Today the MacNeills' former neighbors were on the stand, describing what they saw the day Michele was found dead. Jean Casarez has more.


JEAN CASAREZ, CNN LAW CORRESPONDENT (voice-over): Neighbor Kristi Daniels recounted the tragic moments after Michele MacNeill was found unresponsive in her bathtub. She had been called to the MacNeill home by their youngest daughter, Ada.

KRISTI DANIELS, NEIGHBOR OF MACNEILLS: I saw that Michele was in the tub and Martin was over the tub. Her head was right here, and her feet were -- or her legs were over here.

UNIDENTIFIED MALE: Was there water in it?


DANIELS: OK. Did you see any blood?


COOPER: No blood. But the prosecutor says definitely murder. Prosecutor Sam Pead says Michele was dead because her husband of nearly 30 years, Dr. Martin MacNeill, killed her and used his medical knowledge to pull it off.

The motive? MacNeill was carrying on an affair with Gypsy Willis, who moved into the MacNeill home as a nanny shortly after Michele's death.

MacNeill, he says, was so determined to move forward with the murder plot that he forced his wife to have a facelift so he could kill her with a mix of drugs and blame it on the surgery. Michele went ahead with the surgery on April 3. Eight days later, her husband was calling 911.

MARTIN MACNEILL, ON TRIAL FOR MURDER: My wife's fallen in the bathtub.

UNIDENTIFIED FEMALE: Who's in the bathtub? Who's in the bathtub?

MACNEILL: My wife.

UNIDENTIFIED FEMALE: OK. Is she conscious?

MACNEILL: She's not. I'm a physician.

UNIDENTIFIED FEMALE: Sir, I can't understand you. Can you calm down just a little bit?

MACNEILL: I need help.

UNIDENTIFIED FEMALE: OK. Your wife is unconscious?

MACNEILL: She is unconscious. She's underwater. In the bathtub.

UNIDENTIFIED FEMALE: Could you get her out of the water?

MACNEILL: I can't. I let the water out.

UNIDENTIFIED FEMALE: She's under the water?

MACNEILL: She's out of the water now. I want you to get me an ambulance.

CASAREZ: Prosecutors brought in a bathtub similar to the one in the MacNeill home so witnesses could demonstrate how Michele was found. Kristi's husband, Doug, said MacNeill instructed them when they were trying to revive her. DOUG DANIELS, NEIGHBOR: And then he'd throw his hands in the air. I think twice he would say, "Why? Why would you do this? All because of a stupid surgery?" And then he would say, "OK, continue." So I continued doing chest compressions.

CASAREZ: Medical examiners found several powerful drugs in her system, including Valium, Percocet and Ambien. Dr. Scott Thompson, who performed Michele's facelift, told the court that MacNeill had great influence on Michele's prescriptions and that the combination of drugs given to her could be dangerous if taken together.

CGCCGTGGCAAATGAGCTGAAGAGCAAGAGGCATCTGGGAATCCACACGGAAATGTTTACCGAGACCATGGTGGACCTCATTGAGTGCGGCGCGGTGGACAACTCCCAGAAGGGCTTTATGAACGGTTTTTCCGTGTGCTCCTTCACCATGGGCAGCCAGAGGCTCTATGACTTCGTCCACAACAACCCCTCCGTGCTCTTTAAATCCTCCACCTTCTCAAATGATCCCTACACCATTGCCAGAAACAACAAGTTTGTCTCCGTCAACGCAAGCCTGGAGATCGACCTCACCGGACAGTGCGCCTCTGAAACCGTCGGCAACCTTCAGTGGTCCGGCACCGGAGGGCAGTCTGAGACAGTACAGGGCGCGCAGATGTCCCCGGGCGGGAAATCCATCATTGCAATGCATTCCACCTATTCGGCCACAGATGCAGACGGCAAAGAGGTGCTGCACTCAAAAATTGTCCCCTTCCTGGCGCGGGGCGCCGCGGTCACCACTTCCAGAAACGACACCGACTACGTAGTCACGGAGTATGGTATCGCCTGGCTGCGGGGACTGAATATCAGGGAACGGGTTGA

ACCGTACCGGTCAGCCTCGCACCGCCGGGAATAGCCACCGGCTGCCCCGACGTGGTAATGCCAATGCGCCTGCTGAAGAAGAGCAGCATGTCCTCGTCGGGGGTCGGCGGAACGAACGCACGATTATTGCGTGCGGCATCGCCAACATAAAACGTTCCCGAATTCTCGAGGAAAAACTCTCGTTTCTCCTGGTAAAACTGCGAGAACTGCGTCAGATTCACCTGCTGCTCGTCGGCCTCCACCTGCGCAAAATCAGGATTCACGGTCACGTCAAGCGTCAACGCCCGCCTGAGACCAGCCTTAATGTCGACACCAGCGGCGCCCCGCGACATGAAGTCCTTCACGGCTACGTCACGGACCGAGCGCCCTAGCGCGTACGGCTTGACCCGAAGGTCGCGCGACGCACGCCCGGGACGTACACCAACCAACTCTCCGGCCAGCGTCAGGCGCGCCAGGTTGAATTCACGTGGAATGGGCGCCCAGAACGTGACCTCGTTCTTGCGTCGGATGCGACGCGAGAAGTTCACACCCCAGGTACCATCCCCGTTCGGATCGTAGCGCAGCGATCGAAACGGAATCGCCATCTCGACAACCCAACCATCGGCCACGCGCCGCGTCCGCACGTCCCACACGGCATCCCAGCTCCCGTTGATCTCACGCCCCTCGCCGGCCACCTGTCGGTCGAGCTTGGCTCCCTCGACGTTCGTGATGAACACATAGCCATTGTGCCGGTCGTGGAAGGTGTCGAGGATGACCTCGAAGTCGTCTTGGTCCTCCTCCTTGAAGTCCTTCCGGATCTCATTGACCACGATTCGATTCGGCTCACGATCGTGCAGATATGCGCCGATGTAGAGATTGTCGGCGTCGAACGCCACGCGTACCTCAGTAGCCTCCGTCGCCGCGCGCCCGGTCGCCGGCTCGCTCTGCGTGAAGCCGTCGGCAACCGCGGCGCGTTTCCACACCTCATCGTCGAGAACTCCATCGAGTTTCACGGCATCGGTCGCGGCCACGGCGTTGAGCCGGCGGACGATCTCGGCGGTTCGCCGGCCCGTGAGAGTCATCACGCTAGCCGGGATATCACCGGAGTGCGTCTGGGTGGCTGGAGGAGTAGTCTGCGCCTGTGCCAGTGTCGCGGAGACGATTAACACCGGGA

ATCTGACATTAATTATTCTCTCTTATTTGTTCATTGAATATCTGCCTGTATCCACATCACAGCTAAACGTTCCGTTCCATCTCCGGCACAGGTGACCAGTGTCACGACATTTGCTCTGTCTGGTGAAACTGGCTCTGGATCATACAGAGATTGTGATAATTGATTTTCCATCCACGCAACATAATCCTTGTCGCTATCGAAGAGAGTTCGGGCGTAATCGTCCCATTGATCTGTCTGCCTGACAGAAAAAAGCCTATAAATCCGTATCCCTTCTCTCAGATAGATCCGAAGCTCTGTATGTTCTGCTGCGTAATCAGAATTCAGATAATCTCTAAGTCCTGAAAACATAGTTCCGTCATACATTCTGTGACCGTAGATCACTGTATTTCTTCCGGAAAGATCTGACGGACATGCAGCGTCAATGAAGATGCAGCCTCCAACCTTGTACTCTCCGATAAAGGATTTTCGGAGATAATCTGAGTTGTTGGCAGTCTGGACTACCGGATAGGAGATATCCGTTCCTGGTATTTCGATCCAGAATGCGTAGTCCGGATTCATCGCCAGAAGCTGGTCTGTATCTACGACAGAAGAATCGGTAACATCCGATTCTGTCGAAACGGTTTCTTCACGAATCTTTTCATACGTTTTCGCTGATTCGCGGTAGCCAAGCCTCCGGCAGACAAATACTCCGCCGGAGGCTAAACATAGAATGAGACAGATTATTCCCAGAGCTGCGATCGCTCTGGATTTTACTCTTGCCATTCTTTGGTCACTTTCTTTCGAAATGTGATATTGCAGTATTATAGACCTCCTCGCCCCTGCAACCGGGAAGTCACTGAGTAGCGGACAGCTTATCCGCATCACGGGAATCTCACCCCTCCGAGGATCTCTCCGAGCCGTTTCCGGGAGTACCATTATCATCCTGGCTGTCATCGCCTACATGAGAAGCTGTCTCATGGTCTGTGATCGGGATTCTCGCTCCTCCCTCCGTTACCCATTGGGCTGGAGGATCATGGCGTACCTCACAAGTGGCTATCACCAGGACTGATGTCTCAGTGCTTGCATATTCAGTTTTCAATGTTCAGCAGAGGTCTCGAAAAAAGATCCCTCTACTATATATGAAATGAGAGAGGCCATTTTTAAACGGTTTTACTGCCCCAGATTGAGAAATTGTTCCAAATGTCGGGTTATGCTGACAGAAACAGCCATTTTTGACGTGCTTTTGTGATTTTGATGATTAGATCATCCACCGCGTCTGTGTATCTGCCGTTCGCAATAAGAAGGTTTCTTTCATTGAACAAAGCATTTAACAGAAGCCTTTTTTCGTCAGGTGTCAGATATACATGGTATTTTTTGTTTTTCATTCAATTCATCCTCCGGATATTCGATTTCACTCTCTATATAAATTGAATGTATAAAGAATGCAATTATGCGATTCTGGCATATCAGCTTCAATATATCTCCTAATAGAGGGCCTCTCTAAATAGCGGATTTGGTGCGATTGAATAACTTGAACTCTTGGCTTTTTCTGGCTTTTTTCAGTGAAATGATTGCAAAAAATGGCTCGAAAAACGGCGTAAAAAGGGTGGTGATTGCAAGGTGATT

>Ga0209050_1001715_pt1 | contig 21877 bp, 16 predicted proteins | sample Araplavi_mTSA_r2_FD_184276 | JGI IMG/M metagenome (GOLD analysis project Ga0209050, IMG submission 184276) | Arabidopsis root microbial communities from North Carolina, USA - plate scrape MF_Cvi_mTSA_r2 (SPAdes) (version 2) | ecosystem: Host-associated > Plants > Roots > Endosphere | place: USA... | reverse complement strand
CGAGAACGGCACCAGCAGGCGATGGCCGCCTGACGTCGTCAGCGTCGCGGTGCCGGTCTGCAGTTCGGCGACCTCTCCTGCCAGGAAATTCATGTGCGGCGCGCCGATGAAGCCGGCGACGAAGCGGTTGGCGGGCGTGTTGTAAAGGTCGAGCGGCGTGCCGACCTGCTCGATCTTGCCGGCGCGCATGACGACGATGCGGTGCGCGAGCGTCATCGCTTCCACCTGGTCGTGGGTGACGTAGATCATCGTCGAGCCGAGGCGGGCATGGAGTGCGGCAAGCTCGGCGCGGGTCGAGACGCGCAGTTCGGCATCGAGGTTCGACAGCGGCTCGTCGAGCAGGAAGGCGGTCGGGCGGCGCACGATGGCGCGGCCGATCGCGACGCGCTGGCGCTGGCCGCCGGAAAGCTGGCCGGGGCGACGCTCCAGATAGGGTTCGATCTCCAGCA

UNIDENTIFIED MALE: Was it your intention that Michele take all these drugs together?


UNIDENTIFIED MALE: Would you have prescribed this combination to her if Martin was not a physician?


CASAREZ: for months leading up to his wife's death, MacNeill was telling neighbors and members of his church that he had cancer and didn't have long to live. But prosecutors say it was all a ruse, one he continued at his then dead wife's funeral.

SAM PEAD, UTAH COUNTY PROSECUTOR: Prior to the funeral, the defendant was seen unloading boxes of Michele's memorabilia and walking around without any difficulty. However, when following the casket, the defendant exhibited a profound limp and walked with a cane.

CASAREZ: And what did he tell his neighbor just days after her death?.

K. DANIELS: He told me that she'd died of some kind of heart problem like the basketball player that just died over on the court. I asked him, "Well, Martin, how are you doing? I heard that you only have like six months to live."

And he said something to the effect of, "Don't write me off yet. I'm still here now."

CASAREZ: In fact, MacNeill was already introducing his mistress around town, saying she was the new nanny.

D. DANIELS: At first it was very vague. And then we learned that she was the nanny. Then eventually as everybody could tell that the relationship was more than that, as to whether or not they were getting married.


COOPER: Jean Casarez joins me now live from Utah. He sounded so frantic on the 911 call. How did the neighbors describe his mood when they arrived? CASAREZ: You know, they really said that he was frantic. They said that he was instructive as all the neighbors started to try to help with that CPR. They said, though, as he had his head buried on top of Michele's mouth, allegedly giving her CPR, he would then stop and just raise his hands and say, "Why did you have that surgery? What about those medications?"